CONCRETE & CLEANING
This place is a mess! Luckily tomorrow we´ll have a concrete casting, so we can cover it all! ......Really?!
Well, sometimes these are not spoken words, but the facts outweigh the words quite often. Somebody drank a beer (...sorry...a "cola"....alchool is not allowed on the building site!!) and then drop the can inside the formwork, the pieces of wood left over by the carpenters are not cleaned away, some polystyrene got broken and the pieces are scattered all around, the casting place is flooded by water, but the cast starts anyway….this list could be extended indefinitely.
The fact is that too often no one gives importance to a thorough cleaning before any casting operation. But what are the risks of this kind of attitude?
First of all, the new concrete that is about to be casted will be poured out onto a surface which presumably will perfectly adhere to it. But this will be impossible if foreign matter interposes. This means that between the old structure and the new one there will be a “cold joint” and the two structures collaboration will be reduced even drastically. In the best scenario there will be voids which could weaken the joining and even become an easy access for aggressive elements to the core of the structure affecting therefore its durability.
Polystyrene is often be found onto the ballast of concrete flooring because roofing works are performed before the casting of the floor and some polystyrene, used to lighten the upper slabs, falls down to the ground, or maybe some new hole on the slab is made just before the casting and the polystyrene that was removed left some traces all around.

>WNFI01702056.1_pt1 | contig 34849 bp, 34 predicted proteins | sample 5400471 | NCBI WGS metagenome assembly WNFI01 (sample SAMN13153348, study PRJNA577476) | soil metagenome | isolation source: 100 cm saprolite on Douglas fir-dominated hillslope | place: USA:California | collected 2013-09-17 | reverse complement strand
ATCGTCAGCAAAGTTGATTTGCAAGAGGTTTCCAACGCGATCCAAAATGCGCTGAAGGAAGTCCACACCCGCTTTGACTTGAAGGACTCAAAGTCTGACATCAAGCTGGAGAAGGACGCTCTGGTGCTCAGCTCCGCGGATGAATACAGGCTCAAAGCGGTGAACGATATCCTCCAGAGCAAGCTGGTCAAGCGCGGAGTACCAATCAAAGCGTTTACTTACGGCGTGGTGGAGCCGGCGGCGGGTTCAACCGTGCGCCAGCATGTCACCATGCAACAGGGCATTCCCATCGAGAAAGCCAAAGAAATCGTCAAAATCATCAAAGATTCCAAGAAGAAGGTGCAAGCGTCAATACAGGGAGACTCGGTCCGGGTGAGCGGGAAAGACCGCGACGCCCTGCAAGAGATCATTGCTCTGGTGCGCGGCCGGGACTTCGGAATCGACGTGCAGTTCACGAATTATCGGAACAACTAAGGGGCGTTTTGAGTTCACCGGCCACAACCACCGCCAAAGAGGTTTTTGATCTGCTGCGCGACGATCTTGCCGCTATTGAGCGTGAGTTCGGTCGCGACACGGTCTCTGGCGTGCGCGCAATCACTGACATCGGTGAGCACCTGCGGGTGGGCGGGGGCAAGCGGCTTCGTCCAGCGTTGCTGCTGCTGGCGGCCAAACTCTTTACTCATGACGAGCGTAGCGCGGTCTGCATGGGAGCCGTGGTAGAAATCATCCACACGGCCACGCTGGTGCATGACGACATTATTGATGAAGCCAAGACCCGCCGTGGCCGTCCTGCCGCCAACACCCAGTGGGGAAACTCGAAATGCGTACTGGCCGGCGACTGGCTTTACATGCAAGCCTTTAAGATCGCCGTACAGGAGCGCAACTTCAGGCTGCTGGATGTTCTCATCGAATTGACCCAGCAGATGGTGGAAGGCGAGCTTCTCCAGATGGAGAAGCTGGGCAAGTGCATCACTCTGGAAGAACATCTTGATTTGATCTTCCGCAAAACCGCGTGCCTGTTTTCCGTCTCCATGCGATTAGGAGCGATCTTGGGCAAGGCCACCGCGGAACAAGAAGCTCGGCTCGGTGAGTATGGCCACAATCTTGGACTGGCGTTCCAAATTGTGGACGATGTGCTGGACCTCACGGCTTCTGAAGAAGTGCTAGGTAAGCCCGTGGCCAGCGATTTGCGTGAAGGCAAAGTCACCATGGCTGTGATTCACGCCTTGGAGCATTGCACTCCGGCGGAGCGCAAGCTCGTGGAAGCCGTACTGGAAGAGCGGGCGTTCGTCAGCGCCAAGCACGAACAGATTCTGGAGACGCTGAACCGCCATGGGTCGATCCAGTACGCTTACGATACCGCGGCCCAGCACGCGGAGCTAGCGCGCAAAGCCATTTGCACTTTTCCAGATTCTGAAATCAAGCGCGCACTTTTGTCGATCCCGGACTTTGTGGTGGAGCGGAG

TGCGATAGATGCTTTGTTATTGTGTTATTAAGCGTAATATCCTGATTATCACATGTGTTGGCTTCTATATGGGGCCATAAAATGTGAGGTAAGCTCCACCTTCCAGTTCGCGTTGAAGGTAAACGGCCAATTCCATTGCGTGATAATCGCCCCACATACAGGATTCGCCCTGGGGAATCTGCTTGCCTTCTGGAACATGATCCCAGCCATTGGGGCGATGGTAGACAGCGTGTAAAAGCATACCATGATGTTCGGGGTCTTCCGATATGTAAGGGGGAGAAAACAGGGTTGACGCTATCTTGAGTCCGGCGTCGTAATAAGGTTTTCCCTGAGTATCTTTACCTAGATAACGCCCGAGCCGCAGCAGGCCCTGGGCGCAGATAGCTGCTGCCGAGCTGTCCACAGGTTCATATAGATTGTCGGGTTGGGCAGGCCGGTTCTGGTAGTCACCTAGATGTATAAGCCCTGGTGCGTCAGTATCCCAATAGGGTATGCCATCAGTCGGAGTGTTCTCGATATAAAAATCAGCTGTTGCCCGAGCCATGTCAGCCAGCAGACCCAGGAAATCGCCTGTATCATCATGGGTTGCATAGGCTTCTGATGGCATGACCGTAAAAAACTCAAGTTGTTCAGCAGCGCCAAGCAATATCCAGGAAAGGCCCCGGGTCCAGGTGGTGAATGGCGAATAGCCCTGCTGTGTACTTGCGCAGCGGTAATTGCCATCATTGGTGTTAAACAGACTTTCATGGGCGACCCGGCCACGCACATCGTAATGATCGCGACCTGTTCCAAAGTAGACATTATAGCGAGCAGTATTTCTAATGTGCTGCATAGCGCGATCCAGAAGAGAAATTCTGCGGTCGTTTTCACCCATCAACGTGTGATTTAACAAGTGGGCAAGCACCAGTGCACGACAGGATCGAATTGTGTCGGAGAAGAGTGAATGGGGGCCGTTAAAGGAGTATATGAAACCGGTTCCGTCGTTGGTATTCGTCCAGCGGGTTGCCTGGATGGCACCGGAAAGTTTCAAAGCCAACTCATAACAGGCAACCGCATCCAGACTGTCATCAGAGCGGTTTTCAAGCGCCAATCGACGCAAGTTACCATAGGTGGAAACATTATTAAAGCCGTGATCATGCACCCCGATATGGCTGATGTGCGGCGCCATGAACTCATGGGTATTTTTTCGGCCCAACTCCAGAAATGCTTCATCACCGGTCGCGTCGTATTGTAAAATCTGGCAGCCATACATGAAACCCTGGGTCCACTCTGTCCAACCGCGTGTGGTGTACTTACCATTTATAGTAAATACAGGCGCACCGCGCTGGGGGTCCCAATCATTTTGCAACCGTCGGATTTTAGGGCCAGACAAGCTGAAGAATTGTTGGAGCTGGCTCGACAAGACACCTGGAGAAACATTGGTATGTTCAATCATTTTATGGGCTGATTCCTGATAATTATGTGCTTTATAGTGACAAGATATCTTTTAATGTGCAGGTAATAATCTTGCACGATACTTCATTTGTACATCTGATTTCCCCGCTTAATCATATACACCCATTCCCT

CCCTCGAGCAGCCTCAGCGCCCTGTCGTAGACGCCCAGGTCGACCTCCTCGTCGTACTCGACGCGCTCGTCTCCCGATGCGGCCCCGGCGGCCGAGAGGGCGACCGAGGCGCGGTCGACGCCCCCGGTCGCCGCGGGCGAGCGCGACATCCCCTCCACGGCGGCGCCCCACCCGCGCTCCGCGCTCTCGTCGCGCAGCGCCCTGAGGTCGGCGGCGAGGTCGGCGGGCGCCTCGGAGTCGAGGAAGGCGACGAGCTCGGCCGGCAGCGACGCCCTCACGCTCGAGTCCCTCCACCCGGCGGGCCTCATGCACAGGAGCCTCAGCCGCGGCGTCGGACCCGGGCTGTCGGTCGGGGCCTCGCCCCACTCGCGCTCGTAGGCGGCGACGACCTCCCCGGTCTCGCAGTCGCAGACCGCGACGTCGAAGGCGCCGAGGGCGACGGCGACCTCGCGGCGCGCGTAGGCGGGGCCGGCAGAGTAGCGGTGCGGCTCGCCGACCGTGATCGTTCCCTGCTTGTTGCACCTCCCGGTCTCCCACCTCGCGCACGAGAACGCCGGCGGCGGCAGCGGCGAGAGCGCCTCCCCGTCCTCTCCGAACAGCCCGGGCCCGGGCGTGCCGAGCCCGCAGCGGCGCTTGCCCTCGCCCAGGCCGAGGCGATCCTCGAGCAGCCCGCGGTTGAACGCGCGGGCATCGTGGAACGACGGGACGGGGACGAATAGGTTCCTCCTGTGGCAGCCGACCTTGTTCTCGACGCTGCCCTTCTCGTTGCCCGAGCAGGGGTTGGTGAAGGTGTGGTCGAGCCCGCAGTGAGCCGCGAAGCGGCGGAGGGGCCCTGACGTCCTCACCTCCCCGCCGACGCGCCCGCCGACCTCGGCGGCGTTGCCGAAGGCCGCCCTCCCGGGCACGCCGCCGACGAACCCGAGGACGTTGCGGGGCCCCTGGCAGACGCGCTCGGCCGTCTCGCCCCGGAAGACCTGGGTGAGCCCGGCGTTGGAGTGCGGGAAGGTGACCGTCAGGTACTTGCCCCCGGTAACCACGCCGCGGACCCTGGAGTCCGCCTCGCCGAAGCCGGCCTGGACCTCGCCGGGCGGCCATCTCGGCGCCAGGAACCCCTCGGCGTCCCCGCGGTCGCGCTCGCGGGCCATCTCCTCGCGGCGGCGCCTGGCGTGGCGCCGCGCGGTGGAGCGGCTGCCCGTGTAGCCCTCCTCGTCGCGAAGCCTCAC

These small polystyrene pearls are quite difficult to get rid of, for this reason normally they are left where they are. Of course, the pollution they produce to concrete is not dramatic, but still…they are very light and will tend to float toward the surface. Maybe nobody cares about that when it comes to a building slab, but what when it happens onto a piece of flooring?
Last but not least: casting onto flooded surfaces. This is pretty normal especially during the rain seasons. It must be remembered that when water comes in contact with fresh concrete it immediately changes the concrete´s properties (please read the post “Workability of concrete” with special reference to some aspects related by the “second reason”) to its detriment.
So, what can be done? In order to have a better collaboration among the old structure and the newly casted one it is helpful to lay a layer of adhesive primer and, of course, this implies having swept the host surface before all.
Yes, the dear old broom! Is there someone who is still using it at the building site?
Please use it! If polystyrene is present one can choose for a vacuum cleaner and in case of water, depending on the quantity, a broom again can be effective enough while sometimes a pump could be more appropriate. (Actually in some areas of the world the broom is banned....as a replacement, which works even better, industrial vacuum cleaners are to be used).